Barry scored his fourth front cover in May 1984. This time the central character was Barry himself. Quadrant devoted the front cover of the May edition and a celebratory dinner for his fiftieth birthday. The edition carried tributes from Leonie Kramer and David Armstrong, with verse written by Geoffrey Lehman and Geoffrey Dutton. Barry contributed a thank-you verse of his own, titled Jubilee Blues, which went like this:

Jubilee Blues:

Ungracious Stanzas from the Guest of Honour

No taxis due to rain and I was late
Not only late but recently turned fifty
yet Quadrant felt this feat deserved a fete
The night before they re-elected Nifty.*

I got there damp and infinitely flattered.
The function room was full — (it held a few) —
And some were there whose friendship really mattered —
One or two.

Later amidst the Camembert and mirth,
The dreaded hour arrived to make a speech;
Chill memories of an audience in Perth who wondered if
I’d meant to jest or preach.

A few sought bons mots sage and mystical,
Another canvassed Edna on ‘the trousseau’.
To speak about oneself seemed egotistical —
Irrelevant however, not to do so.

Accepting all those warm congratulations for having
Fifty years ago been born,
I thought about the manifold frustrations of those who
Make a livelihood of scorn,

Drag howling Caliban to his reflection
Remembering as you show the fool his folly
Your Chimera could win the next election
In this the land of Bob and Bert and Molly.

If you pursue the satirist’s vocation
Force-feeding fibbers from the candid cup
All you’ll succeed in doing for the nation
Is cheer it** up.

* “Nifty” is the soubriquet of a provincial Australian public
servant (circa 1980), so-called for his adroitness in defending

** ”It” means “the bastards”.






18 thoughts on “Barry Humphries and his Quadrant connection

  • NarelleG says:

    Thank you Keith.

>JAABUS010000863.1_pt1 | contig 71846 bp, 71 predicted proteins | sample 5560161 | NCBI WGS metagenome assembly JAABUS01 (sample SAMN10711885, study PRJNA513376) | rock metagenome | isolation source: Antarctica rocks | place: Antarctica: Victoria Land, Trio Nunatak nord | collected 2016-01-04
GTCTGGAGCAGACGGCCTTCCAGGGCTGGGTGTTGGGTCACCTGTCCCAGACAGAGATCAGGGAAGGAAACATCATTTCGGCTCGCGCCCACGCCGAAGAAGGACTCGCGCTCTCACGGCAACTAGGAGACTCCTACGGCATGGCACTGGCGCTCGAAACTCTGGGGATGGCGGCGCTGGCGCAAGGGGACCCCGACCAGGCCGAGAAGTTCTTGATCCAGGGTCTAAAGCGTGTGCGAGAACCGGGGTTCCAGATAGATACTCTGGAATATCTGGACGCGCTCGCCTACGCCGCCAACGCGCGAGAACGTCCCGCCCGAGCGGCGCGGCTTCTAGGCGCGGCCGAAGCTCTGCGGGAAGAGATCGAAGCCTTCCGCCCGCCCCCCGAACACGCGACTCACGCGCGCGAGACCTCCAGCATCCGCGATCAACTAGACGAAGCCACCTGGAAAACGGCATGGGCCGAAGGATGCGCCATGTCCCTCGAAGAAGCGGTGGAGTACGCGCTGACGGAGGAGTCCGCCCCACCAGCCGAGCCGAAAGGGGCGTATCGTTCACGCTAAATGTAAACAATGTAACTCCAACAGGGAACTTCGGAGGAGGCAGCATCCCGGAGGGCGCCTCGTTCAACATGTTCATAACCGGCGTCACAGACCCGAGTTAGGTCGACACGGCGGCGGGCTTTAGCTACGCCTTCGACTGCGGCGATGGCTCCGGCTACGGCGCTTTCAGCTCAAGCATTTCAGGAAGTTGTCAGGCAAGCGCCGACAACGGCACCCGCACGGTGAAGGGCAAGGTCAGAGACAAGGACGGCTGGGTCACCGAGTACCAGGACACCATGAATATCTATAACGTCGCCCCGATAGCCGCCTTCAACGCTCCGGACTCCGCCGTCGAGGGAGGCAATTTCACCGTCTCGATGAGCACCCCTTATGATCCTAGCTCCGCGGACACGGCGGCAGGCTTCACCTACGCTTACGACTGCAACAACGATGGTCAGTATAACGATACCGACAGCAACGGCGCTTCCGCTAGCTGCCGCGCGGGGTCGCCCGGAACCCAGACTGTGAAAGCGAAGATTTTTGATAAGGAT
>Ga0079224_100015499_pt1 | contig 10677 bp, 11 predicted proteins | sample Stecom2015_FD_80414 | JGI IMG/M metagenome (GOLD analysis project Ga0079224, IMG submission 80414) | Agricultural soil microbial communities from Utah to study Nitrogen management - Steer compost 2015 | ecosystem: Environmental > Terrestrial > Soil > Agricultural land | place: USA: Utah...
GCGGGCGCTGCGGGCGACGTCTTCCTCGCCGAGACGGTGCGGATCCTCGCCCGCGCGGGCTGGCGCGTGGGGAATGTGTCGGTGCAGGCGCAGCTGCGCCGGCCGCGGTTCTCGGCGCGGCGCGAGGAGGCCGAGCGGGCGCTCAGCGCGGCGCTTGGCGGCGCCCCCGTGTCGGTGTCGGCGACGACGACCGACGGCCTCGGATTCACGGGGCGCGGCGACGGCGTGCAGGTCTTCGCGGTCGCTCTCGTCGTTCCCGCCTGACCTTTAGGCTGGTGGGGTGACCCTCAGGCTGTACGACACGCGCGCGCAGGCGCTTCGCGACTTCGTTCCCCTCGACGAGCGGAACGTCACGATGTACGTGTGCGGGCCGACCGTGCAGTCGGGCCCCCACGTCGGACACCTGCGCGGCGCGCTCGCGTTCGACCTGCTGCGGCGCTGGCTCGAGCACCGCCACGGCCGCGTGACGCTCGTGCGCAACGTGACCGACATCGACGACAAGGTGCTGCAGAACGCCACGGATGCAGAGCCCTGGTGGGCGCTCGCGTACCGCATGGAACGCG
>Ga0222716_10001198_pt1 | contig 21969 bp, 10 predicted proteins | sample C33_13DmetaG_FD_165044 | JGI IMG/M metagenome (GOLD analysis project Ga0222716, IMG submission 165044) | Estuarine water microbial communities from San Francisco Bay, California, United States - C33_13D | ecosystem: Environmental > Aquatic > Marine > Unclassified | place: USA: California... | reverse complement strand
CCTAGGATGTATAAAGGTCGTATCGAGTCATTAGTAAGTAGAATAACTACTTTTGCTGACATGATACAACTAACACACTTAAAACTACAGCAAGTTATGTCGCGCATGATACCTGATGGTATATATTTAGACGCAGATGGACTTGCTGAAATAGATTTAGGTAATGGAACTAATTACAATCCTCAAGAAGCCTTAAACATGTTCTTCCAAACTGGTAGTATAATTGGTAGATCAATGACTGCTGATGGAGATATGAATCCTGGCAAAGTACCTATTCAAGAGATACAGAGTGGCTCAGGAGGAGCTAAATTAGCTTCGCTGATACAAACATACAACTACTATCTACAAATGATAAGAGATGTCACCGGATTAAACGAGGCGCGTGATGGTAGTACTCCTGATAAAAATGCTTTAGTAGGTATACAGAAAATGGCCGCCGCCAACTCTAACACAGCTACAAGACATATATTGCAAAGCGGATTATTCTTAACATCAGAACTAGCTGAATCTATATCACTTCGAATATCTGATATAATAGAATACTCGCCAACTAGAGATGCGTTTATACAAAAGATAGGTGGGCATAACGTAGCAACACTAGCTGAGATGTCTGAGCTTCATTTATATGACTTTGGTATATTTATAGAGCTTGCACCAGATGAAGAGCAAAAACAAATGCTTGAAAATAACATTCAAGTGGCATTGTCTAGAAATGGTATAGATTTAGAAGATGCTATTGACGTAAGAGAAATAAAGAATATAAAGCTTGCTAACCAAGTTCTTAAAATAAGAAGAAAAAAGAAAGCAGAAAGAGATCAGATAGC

A light went out for Australia.
    Vale Edna.

  • Another Richard Harrison says:

    Sorry for being pedantic, but Humphries was a director of Quadrant Magazine Company until at least 1991.

  • sunday.creek.stn says:

    As always, the last verse of “Jubilee Blues”, succinctly nails “it”.
    Who is going to cheer the nation (and all us “its”) up now?
    What a sad question that is.
    Perhaps if I plant some glads…..

  • ianl says:

    I’ve always found his Sandy Stone character the most poignant and pointed (at the left side of middle class Aus).

    We (my wife and me) saw one of his live performances in Sydney in the late 70’s. Yes, he had us crying with laughter – but we noticed quite a few members of the audience, mostly middle-aged women, quietly disapproving amongst themselves of his satire. These people were obviously much annoyed at being made fun of.

    The Sandy Stone character seemed to disturb them most. We thought about that. Our conclusion was that the Stone persona in particular exposed the comfort a large section of the Aus middle class found in huddling in mediocrity.

    We always thought that was likely a big chunk of the reasons BH left for the UK. And satire lives, still.

    • mrsfarley2001 says:

      There’s one helluva lot of the British middle class that have enjoyed wallowing in mediocrity for more years than I care to remember, Ian.